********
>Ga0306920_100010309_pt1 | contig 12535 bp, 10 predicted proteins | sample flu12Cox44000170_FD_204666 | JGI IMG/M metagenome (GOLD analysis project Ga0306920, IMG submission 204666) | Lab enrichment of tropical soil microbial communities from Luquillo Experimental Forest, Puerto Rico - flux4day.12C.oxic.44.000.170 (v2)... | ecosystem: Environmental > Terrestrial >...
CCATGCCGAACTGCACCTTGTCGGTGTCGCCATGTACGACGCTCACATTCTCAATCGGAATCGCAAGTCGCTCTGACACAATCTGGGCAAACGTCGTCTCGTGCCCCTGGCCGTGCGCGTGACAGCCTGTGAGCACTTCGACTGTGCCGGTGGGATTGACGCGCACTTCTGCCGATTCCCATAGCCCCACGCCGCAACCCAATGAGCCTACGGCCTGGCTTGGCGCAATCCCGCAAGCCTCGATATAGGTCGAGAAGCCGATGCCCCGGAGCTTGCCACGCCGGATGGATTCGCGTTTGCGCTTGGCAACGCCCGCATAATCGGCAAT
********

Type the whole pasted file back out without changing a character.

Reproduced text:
>Ga0306920_100010309_pt1 | contig 12535 bp, 10 predicted proteins | sample flu12Cox44000170_FD_204666 | JGI IMG/M metagenome (GOLD analysis project Ga0306920, IMG submission 204666) | Lab enrichment of tropical soil microbial communities from Luquillo Experimental Forest, Puerto Rico - flux4day.12C.oxic.44.000.170 (v2)... | ecosystem: Environmental > Terrestrial >...
CCATGCCGAACTGCACCTTGTCGGTGTCGCCATGTACGACGCTCACATTCTCAATCGGAATCGCAAGTCGCTCTGACACAATCTGGGCAAACGTCGTCTCGTGCCCCTGGCCGTGCGCGTGACAGCCTGTGAGCACTTCGACTGTGCCGGTGGGATTGACGCGCACTTCTGCCGATTCCCATAGCCCCACGCCGCAACCCAATGAGCCTACGGCCTGGCTTGGCGCAATCCCGCAAGCCTCGATATAGGTCGAGAAGCCGATGCCCCGGAGCTTGCCACGCCGGATGGATTCGCGTTTGCGCTTGGCAACGCCCGCATAATCGGCAAT